Cytoskeletal involvement in dilated cardiomyopathy caused by LMNA gene mutations – Interview with Caroline Le Dour

Caroline Le Dour is a post-doctoral fellow in the Signaling Pathways & Striated Muscles team led by Antoine Muchir, at the Institute’s Myology Centre for Research. She is first author of a paper published in Nature Communications which focuses on the interaction of actin and microtubule cytoskeletons in cardiomyopathy caused by LMNA gene mutations


What is the context of this work?

Dominant mutations in the LMNA gene encoding nuclear lamins A/C, can cause an early onset dilated cardiomyopathy with an extremely aggressive clinical course (arrhythmias, sudden death and heart failure). This pathology is associated with an overactivation of the ERK1/2 signalling pathway in the heart.

We have recently shown that ERK1/2 phosphorylates cofilin-1 (on threonine 25) which in turn disassembles the actin cytoskeleton. In muscle cells, the actin cytoskeleton acts as a scaffold, regulating the shape of the cell, ensuring its mechanical integrity and strength, and stabilising the contractile units called sarcomeres*.

Our team has also shown that the development of dilated cardiomyopathy caused by mutations in the LMNA gene correlates with alterations in the microtubule cytoskeleton as well as remodelling of a protein of the communicating junctions: connexin43 (Cx43)**. The microtubule cytoskeleton is well known for its role in protein transport and addressing (notably Cx43), and it also functions as a mechanotransducer, converting contraction forces into cellular signals in cardiac myocytes.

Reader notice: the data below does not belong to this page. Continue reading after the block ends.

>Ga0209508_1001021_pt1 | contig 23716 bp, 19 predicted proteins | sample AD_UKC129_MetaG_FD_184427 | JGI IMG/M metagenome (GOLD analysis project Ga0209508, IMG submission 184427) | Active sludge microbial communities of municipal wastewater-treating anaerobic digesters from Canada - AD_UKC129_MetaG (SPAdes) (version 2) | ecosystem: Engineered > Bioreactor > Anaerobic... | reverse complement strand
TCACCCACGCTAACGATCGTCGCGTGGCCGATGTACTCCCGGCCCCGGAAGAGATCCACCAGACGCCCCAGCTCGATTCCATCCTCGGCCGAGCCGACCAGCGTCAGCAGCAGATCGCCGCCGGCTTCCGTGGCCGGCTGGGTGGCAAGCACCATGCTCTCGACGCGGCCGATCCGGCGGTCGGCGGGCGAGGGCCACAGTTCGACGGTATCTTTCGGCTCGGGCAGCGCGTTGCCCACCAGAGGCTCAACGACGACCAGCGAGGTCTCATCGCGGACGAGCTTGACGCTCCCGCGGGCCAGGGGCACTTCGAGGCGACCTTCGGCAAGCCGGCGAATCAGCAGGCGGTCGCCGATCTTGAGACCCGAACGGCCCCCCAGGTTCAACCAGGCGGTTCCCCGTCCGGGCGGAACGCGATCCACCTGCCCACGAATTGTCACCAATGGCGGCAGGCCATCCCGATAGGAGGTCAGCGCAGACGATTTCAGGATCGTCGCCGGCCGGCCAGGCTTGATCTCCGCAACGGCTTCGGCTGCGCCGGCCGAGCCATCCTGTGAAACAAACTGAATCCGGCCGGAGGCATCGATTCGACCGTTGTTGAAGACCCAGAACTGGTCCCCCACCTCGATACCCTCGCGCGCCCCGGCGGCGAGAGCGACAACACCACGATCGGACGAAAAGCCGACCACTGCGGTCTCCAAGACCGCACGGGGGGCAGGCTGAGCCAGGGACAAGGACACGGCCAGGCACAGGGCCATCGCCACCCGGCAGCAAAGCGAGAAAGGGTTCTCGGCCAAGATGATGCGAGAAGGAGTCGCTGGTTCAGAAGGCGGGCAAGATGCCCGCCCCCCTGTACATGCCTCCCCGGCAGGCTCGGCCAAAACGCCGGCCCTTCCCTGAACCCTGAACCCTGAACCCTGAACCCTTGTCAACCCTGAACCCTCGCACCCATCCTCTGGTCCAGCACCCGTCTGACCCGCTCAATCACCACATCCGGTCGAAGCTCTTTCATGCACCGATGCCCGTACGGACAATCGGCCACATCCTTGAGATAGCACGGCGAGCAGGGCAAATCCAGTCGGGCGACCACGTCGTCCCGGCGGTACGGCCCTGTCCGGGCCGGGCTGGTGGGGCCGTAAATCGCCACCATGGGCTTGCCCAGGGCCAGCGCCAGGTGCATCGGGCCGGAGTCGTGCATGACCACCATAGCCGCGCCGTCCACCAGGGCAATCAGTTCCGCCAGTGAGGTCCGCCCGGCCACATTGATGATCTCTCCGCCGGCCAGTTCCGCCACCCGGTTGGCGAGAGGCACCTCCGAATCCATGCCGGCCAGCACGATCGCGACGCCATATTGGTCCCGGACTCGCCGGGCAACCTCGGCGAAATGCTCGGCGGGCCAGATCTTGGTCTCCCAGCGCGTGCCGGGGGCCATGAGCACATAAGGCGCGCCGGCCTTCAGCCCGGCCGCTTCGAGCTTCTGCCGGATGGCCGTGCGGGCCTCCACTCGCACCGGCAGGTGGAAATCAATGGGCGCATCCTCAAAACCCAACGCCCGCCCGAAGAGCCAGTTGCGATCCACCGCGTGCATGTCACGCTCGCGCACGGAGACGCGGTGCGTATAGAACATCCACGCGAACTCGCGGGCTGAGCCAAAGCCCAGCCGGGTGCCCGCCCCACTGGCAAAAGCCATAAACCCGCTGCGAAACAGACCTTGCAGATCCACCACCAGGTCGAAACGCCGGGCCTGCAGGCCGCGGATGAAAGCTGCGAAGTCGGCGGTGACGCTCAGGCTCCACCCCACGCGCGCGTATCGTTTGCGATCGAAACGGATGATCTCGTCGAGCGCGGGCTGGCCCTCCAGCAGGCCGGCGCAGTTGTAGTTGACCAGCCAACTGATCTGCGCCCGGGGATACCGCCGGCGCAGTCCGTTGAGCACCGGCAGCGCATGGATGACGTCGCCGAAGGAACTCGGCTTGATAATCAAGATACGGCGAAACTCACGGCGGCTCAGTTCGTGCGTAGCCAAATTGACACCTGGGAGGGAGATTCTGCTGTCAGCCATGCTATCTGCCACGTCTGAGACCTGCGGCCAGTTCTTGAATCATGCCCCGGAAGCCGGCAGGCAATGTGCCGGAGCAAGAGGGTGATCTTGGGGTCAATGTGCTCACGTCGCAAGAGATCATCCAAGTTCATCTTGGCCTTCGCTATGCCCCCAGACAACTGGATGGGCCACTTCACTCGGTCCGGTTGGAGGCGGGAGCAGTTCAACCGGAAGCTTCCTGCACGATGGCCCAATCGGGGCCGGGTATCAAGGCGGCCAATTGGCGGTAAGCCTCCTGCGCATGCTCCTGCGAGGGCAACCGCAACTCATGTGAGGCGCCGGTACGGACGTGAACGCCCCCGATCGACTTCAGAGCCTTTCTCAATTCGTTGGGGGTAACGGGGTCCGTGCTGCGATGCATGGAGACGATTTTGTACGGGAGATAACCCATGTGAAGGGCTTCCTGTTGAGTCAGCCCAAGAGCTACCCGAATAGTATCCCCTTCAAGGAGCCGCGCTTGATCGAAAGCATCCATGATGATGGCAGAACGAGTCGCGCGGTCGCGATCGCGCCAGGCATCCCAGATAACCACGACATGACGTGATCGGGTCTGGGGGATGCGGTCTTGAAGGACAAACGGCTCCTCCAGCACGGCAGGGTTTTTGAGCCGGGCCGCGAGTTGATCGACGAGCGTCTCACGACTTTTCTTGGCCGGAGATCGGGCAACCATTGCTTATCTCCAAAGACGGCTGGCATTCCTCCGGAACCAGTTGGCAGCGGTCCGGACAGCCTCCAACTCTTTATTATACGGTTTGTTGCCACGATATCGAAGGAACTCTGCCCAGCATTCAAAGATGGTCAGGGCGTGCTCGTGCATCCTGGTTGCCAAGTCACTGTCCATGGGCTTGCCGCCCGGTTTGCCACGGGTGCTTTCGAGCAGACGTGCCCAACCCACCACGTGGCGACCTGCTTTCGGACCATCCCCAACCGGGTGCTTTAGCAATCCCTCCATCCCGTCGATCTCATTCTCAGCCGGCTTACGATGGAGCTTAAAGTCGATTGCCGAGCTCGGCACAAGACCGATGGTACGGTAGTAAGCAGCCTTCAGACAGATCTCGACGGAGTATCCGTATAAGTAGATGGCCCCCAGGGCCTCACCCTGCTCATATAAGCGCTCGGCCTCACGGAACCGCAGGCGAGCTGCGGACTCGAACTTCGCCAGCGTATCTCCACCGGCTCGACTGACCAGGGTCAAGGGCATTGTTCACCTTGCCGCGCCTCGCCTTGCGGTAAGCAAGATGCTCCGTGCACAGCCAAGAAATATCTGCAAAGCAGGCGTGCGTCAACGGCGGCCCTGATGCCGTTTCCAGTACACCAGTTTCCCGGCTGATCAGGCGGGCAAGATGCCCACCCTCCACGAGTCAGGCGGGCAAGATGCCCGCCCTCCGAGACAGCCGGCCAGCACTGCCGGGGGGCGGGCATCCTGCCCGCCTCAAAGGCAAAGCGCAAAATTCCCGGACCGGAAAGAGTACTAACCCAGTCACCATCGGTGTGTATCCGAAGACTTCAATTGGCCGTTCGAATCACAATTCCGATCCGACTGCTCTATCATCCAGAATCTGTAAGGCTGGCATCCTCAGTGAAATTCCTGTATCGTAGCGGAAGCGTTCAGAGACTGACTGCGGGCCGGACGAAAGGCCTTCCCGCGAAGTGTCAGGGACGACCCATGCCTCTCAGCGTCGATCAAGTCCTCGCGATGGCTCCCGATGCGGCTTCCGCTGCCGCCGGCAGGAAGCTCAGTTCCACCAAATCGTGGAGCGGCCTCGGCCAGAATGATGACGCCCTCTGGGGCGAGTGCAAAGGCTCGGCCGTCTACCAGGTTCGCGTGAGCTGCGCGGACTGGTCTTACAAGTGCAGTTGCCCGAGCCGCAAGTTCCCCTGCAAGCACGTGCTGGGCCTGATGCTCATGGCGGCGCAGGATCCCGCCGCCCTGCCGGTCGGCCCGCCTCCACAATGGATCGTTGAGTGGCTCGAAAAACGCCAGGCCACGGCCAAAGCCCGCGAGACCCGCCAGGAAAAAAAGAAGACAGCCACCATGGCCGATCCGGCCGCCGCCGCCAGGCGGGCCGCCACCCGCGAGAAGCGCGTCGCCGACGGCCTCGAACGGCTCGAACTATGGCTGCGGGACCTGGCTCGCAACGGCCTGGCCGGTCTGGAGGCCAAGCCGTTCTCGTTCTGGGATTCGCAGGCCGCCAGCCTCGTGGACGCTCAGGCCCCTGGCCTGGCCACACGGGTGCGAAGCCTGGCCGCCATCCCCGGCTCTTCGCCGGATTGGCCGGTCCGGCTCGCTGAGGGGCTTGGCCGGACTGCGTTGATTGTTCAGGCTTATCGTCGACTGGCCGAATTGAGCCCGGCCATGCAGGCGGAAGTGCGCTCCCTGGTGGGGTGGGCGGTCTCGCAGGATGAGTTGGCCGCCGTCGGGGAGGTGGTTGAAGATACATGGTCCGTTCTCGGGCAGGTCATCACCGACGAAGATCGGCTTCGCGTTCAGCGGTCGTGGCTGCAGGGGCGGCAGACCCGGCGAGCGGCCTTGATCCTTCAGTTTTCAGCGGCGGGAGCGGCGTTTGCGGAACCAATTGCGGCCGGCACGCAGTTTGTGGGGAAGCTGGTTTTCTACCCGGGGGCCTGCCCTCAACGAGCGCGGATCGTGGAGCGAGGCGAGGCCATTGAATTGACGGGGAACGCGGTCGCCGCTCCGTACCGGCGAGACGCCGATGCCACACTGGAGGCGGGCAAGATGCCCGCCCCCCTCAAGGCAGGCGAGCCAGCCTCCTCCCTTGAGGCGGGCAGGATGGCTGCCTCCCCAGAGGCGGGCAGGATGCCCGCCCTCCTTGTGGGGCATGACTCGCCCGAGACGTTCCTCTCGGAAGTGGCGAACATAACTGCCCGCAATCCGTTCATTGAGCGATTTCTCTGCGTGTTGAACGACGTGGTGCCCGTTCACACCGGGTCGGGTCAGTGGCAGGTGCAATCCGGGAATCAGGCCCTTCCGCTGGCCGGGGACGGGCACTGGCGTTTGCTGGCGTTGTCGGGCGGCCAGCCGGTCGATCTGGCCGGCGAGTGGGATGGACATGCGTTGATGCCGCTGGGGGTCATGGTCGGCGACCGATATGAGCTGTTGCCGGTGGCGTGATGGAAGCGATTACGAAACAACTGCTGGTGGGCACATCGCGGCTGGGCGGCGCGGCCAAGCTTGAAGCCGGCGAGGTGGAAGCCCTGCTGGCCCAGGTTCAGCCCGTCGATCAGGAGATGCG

What was the aim of this study?
The synergy of the actin and microtubule cytoskeletons is particularly important for the regulation of the mechanical strength of cells. In this article, we sought to elucidate the mechanisms underlying the interaction and possible synergy between actin and microtubules, two components of the cytoskeleton found to be altered in cardiomyopathy caused by LMNA gene mutations.

What results did you obtain?
We showed that :

  • Cofilin-1 phosphorylated on T25 binds to MRTF-A and sequesters it in the cytoplasm in muscle cells expressing LMNA mutations, inhibiting the MRTF-A/SRF axis important for muscle homeostasis,
  • Inhibition of the MRTF-A/SRF actin-dependent transcriptional circuit regulates α-tubulin acetylation by decreasing the expression of ATAT1, which encodes α-tubulin acetyltransferase 1,
  • Reduced α-tubulin acetylation in mice leads to mislocalisation of Cx43 in cardiomyocytes, disrupting contractility and resulting in cardiac dysfunction,
  • It is possible to restore the correct localisation of Cx43 in the intercalated discs and improve cardiac function by increasing α-tubulin acetylation via administration of tubastatin A (inhibiting HDAC6, an enzyme that deacetylates α-tubulin).

What conclusions did you draw?
We show for the first time that cofilin-1 and MRTF-A/SRF-mediated interaction of the actin cytoskeleton with microtubules promotes dilated cardiomyopathy caused by LMNA gene mutations. These results open new therapeutic perspectives and suggest that targeting cytoskeleton and MRTF-A/SRF signalling could improve the disease.


* Chatzifrangkeskou et al., Hum Mol Genet, 2018, PMID:29878125; Vignier et al., Cell Rep, 2021, PMID:34433058


** Macquart et al., Hum Mol Genet, 2019, PMID : 29893868

Actin-microtubule cytoskeletal interplay mediated by MRTF-A/SRF signaling promotes dilated cardiomyopathy caused by LMNA mutations. Le Dour C, Chatzifrangkeskou M, Macquart C, Magiera MM, Peccate C, Jouve C, Virtanen L, Heliö T, Aalto-Setälä K, Crasto S, Cadot B, Cardoso D, Mougenot N, Adesse D, Di Pasquale E, Hulot JS, Taimen P, Janke C, Muchir A. Nat Commun. 2022 Dec 22;13(1):7886. doi: 10.1038/s41467-022-35639-x. PMID: 36550158 Free PMC article.